I am always glad for another visit to Eastport and its citizens. Though the many books of the previous series, Home Repair is Homicide, all the main characters have become like old friends. Having visited Eastport, I can recognize many of the places described in the books. I also appreciate that Graves gives an accurate representation of just how hard it is for the people who welcome us summer visitors, to survive when the economy winds down for the winter. Work has always been hard to find in Maine: something that never seems to change, especially in the state's furthest reaches. Death by Chocolate Malted Milkshake doesn't shy away from the hard facts of Maine life.

Thanks to NetGalley and Kensington Books for an advance digital copy. The opinions are my own.

RATING- 4 Stars

Monday, January 21, 2019

Book Publishing Can be Murder

A High Society Lady Mystery #2
Sara Rosett
January 15, 2019

Olive Belgrave had high hopes after the close of her first investigation leading to a successful launch of her detective agency. However, no new clients have appeared, funds are dwindling, and no one seems to have need of a lady detective with access to the highest levels of society, but no cash to support her. Olive has nearly given up and taken a job a hat model in a shop, when her friend, Jasper Rimmington gives her a lead. Hightower Books has a best-selling author, R. W. May, who is very late with the manuscript of this new novel, and appears to be missing. Since May is notoriously reclusive; Hightower has never even seen him in the flesh, they want a careful investigation. To that end, they send Olive to Blackburn Hall ostensibly to consult with Lady Holt, the prospective author of an etiquette guide. Hightower Books is not at all interested but sees this as a way to get Olive into the neighboring social circles. Nothing is as it seems though, especially May himself. When two murders occur, Olive becomes the chief suspect.

The period after WWI is one of my favorite eras, roiling with social change and new roles for women. Rosett paints a vivid picture of the age, along with a thoroughly likable heroine in Olive. Bright, stubborn, and insightful she finds herself leading a life she never expected but is determined to stand on her own two feet. She is often reckless, but it only adds to her charm. I didn't see the solution coming, but Olive always sees clues where others don't. I could have wished for a little movement on the relationship with Jasper, who isn't what he seems, either.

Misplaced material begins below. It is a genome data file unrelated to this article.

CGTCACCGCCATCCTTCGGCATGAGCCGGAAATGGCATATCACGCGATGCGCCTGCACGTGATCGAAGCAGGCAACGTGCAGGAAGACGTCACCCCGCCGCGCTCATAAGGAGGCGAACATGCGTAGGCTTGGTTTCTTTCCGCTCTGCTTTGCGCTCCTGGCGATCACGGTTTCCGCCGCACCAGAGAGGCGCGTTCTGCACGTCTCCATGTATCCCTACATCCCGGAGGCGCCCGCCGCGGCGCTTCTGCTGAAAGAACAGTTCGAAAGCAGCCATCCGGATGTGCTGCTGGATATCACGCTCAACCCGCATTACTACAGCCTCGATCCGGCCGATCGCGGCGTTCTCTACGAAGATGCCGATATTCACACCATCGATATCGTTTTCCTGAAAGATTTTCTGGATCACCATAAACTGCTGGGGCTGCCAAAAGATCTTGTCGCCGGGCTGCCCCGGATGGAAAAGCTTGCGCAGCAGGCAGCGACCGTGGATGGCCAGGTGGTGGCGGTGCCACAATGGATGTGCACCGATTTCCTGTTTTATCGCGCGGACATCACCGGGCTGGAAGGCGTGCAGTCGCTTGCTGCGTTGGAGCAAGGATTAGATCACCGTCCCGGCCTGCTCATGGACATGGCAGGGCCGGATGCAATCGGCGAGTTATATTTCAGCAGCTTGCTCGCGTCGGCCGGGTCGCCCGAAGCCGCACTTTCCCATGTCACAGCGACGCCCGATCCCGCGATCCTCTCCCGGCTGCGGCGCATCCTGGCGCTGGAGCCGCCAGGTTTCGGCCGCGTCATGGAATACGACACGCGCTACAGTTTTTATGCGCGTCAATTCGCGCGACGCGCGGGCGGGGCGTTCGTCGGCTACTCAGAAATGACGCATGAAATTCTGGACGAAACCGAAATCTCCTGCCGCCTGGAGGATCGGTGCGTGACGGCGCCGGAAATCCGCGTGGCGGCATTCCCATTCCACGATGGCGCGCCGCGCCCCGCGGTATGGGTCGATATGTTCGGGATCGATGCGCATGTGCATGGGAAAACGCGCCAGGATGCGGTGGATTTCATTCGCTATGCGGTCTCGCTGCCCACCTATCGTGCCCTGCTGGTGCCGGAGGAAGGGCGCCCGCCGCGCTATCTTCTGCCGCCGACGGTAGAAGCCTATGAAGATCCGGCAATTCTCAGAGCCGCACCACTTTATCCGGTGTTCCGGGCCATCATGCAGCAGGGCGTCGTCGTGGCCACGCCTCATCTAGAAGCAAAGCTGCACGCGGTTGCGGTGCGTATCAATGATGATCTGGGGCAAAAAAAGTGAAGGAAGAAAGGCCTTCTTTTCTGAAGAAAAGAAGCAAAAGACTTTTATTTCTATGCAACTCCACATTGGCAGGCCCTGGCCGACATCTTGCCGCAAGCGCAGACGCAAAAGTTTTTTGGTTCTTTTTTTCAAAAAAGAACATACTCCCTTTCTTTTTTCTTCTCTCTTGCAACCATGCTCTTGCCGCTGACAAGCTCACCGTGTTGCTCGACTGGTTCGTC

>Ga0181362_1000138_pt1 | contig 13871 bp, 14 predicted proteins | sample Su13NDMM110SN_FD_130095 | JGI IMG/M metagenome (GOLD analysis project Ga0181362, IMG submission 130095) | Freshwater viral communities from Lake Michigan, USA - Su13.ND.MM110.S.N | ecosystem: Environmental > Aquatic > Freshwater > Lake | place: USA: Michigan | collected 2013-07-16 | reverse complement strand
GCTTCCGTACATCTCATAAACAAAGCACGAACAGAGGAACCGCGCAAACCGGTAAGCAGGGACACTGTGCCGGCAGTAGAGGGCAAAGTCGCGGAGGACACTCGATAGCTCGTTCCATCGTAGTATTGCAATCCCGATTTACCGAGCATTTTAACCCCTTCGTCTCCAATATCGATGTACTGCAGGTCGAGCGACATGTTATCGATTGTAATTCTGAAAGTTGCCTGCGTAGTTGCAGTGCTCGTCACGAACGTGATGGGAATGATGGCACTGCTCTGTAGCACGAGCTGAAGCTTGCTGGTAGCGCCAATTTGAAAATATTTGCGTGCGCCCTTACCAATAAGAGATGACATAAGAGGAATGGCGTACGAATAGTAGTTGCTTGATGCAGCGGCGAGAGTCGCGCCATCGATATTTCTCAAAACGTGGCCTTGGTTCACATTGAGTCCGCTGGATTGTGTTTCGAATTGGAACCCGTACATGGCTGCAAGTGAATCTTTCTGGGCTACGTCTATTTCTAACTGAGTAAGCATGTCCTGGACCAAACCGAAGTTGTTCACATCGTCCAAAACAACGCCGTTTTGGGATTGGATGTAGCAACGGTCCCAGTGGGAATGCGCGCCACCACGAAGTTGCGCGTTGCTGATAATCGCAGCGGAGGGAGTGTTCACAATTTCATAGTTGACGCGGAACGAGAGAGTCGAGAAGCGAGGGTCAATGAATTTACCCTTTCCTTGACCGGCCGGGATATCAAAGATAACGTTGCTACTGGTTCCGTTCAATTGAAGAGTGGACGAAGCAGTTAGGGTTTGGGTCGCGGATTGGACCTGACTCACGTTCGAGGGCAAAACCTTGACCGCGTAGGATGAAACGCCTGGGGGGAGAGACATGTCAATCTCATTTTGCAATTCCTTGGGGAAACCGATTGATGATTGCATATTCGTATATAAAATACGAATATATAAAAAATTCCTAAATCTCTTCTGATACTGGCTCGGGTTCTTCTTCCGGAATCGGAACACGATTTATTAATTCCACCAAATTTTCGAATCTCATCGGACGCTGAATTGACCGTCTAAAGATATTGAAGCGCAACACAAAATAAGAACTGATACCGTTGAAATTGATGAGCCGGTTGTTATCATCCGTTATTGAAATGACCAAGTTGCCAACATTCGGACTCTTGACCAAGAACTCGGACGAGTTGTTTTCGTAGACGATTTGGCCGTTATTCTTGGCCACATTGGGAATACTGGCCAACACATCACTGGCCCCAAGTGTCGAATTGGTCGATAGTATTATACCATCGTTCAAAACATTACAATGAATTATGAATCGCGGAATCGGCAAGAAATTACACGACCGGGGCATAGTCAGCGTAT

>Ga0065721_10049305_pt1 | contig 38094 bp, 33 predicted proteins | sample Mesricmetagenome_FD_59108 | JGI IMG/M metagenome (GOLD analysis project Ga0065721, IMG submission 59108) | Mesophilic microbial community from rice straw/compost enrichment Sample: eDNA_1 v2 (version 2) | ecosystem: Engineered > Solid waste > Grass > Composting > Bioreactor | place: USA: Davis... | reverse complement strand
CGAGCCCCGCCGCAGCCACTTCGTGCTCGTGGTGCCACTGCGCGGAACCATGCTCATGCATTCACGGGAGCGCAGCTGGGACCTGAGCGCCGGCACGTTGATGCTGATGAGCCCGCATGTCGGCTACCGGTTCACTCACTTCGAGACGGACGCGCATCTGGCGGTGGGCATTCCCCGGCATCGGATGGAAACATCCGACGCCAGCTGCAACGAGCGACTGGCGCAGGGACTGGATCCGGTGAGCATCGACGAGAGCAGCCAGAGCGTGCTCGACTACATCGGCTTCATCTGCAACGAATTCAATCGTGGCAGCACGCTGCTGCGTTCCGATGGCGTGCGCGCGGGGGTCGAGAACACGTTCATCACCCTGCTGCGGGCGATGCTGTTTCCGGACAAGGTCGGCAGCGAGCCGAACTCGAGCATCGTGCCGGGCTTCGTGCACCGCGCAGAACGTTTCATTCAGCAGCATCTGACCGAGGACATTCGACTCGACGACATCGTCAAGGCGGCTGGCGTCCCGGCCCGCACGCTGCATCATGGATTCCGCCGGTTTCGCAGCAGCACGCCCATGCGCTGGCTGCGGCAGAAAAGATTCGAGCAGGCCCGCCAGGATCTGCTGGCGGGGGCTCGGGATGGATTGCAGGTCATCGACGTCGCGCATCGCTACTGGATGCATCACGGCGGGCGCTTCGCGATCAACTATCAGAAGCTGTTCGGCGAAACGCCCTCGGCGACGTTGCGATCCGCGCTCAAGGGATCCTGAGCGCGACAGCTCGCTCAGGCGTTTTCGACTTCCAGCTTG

I thoroughly enjoyed Murder at Blackburn Hall, and it's predecessor, Murder at Archly Manor. I am particularly looking forward to the next book which will land Olive squarely in the middle of the Egyptology "craze," mummies' curses and all. I received an advance digital copy courtesy of the author. The opinions are my own.

RATING- 4 Stars

Friday, January 18, 2019

Charley Saves the World for a Little While........

Charley Davidson # 13
Darynda Jones
St. Martins Press
January 15, 2019

Summoned to Thirteenth Grave brings to an end the long-running series of the adventures of Charley Davidson, Grim Reaper and so much more. I started with the beginning book, First Grave on the Right, which captivated me with its humor and sheer imaginative power. To all appearances, Charley is an ordinary twenty-something who is trying to start a private investigation business. She lives upstairs over her retired cop father's restaurant in Albuquerque. Her main sidekick is Cookie Kowalksi, researcher extraordinaire, and Charley's secretary. Only those recently deceased and those who can see into the supernatural realm can also see Charley's light, a beacon summoning them to "pass-through" her into the next world. Enter Reyes Farrow, the devastatingly handsome, compelling new neighbor at the end of Charley's hall. Reyes is Charley's lifelong Guardian and the Son of Satan. The arc of the series follows Charley and Reyes through to the culmination of Charley's mission to save the world. Along the way, Charley and Reyes acquire more companions who help or hinder her mission. Some are family, others are friends and neighbors. All are quirky and believable, whether dead or alive, human or non-human. Most important is their baby daughter, nicknamed "Beep," whose mission in her turn is to again save the world from Satan's machinations.